Figure 1. Fundraising outcomes of the gybb program
A.Donation per unit of revenue

B.Average annual donation per seller, by revenue percentiles

C.Platform-wide donation generated

Notes: Panel A plots distribution of donation per unit (yuan) of revenue among all gybb products. The median is 0.0005 yuan per yuan revenue (mean=0.0017 yuan). Panel B plots average donation among users grouped by ventiles bins of annual revenue distribution. For example, the average user at the top 5% of the revenue distribution donated an average of 1,263 yuan per year as a result of participating in the charity program. Panel C plots total platform-wide donation from the charity program. Note our study period spans 2018–2020. Aggregate statistics for earlier years are provided by Alibaba

Figure 2. Comparison with all 11 other online fundraising platforms

A.Value per donation

B.Donation volume

C.Total funds generated

Notes:Data are sourced from China Philanthropy Times and reflect conditions in 2017. Panel A plots average value per donation. Panel B plots total donation volume for the year. Panel C plots total charitable funds raised. Axes are in log scale to improve readability.

Figure 3. Comparison with Alibaba Online Charity Stores

A.Total contributions

B.Age distribution of contributors

Notes: * “All consumers” include all consumers who ever made any purchases from any seller in the Product-Buyer File. “Charity shop contributors” include the universe of consumers who contributed to Alibaba Online Charity Stores between 2018 and 2020. “Gybb contributors” include all gybb sellers in our study sample.

Sellers’ Motivations for Donating

Revenue-maximizing motives

We begin by tabulating the likelihood that a product is included in gybb as a function of its sales characteristics. For each seller, we rank his or her products by revenue share: the product’s total revenue over the entire study period (2018–2020) as a fraction of the seller’s overall revenue during the same time window. Products with higher ranks are therefore the seller’s more successful products and more important sources of revenue. The upper panel of Figure 4 indicates that there is a strong tendency for sellers to subscribe products that generate a bigger share of their total revenue. The revenue-share gradient may partly reflect differences in product prices. To separate out this margin, we repeat the same tabulation exercise but relate the gybb subscription to the product’s sample-average “price” (revenue per quantity) as ranked among the seller’s goods. We find no significant gradient with respect to price, as shown in the lower panel of Figure 4. The evidence provides an initial understanding of why sellers subscribe products to charitable giving. The charity link is not used primarily as a signaling tool for sellers or for products with short sales records; instead, the evidence is consistent with a behavior suggesting that sellers use gybb to further promote their best-selling products.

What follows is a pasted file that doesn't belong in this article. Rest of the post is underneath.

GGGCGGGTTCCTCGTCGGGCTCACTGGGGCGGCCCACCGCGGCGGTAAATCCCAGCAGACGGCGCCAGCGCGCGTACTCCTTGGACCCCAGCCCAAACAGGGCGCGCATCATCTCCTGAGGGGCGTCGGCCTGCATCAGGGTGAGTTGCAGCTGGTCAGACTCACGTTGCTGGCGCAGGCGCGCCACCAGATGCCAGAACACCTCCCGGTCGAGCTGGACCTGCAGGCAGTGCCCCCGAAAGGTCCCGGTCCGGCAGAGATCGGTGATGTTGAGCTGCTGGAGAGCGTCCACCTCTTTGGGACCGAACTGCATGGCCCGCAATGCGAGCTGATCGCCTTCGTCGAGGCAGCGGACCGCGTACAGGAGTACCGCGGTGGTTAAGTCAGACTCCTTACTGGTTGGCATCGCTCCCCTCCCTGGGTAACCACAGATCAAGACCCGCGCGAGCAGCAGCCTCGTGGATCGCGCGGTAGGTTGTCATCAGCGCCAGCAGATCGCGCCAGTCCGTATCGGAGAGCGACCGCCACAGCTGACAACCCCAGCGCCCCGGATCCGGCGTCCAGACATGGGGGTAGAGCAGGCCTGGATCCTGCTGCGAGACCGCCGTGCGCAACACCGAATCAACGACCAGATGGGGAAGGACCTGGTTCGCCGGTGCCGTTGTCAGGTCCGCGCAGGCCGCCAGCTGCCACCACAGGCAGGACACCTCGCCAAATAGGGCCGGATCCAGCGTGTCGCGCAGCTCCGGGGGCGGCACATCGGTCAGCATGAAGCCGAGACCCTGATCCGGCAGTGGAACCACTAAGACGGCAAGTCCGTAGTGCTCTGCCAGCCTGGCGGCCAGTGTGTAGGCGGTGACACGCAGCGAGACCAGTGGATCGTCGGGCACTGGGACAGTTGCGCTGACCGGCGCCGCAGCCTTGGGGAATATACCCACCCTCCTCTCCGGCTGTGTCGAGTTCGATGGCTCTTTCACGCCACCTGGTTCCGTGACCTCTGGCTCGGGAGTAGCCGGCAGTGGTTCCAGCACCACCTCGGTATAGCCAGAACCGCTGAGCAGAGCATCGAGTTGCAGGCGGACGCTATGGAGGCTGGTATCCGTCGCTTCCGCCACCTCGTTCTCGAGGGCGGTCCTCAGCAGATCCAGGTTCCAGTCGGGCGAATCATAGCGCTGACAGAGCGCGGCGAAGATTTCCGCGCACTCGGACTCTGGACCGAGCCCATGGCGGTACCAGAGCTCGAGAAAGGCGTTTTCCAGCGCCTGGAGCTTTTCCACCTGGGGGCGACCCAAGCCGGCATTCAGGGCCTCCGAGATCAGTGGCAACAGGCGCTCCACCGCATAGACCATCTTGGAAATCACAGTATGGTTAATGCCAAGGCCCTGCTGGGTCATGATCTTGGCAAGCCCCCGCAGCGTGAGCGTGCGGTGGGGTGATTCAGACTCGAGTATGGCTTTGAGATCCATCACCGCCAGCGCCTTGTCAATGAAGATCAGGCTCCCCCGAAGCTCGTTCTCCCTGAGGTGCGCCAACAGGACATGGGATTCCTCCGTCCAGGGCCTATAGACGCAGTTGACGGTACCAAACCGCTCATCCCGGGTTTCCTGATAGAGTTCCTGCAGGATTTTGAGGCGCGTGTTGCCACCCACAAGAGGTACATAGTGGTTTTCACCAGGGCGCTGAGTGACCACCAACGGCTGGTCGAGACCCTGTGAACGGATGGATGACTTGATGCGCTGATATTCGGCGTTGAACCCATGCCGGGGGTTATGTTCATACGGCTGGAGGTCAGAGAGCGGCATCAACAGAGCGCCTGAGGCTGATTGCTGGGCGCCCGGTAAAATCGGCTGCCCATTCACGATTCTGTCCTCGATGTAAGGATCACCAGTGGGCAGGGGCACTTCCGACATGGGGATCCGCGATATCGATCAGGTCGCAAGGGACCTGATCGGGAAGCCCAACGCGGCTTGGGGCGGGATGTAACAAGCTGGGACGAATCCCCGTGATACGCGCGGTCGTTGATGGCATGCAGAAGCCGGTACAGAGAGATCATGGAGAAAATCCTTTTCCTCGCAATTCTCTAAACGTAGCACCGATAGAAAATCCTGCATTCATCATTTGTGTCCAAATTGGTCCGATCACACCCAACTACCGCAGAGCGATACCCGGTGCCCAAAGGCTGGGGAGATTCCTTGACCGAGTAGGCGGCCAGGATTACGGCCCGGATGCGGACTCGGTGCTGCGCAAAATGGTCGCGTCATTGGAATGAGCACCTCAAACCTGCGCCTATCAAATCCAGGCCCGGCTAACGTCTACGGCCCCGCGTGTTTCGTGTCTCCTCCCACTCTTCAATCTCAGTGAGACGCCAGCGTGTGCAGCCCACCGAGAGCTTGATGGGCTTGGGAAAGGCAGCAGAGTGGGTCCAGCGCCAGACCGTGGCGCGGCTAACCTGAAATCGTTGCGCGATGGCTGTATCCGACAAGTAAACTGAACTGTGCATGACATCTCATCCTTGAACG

To further understand the underlying motives for these sellers’ decision to give to charity in this way, we analyze the timing of their gybb subscriptions in the spirit of an event-study estimation. Figure 5 reports the estimates for the “switcher” group (items that became gybb-linked products) and for the comparison group (items that continued to be sold without a gybb link). Panel A shows intra-month price promotions. We find that promotional activities move in parallel for gybb-linked and unlinked products in the months leading up to the gybb subscription. Promotional activities then rise sharply for gybb products upon subscription, whereas the trend for non-gybb products remains smooth. Panel B shows that the revenue-per-quantity metric, or “price,” decreases for the gybb products after the subscription, which is an expected result from increased price promotions. Panel C shows that revenue jumped after a gybb subscription, a pattern that echoes the dynamics of promotional activities as well.

The above exercise examines which products sellers are more likely to link to the gybb program. In Figure 6, we present a supplementary analysis of which products sellers promoted the most following the gybb subscription. The second row shows that the increase in promotional activities following subscription is larger for products that had more sales revenue prior to the beginning of the gybb subscription. Products with prior sales levels that were a log unit higher are associated with a more than five-unit increase in promotions after subscriptions begin.

Figure 4. Products that sellers link to charity

Subscription concentrates among products that sell very well (U) but are not particularly cheap or expensive (L)

Notes: The upper panel shows the likelihood of a product’s gybb participation as a function of its ranking of revenue share for the seller; 100 means the product brings the most revenue among all of the seller’s products. The lower panel shows the likelihood of a product’s gybb participation as a function of its average price (measured by revenue per transaction); 100 means the product is the most expensive product offered by the seller.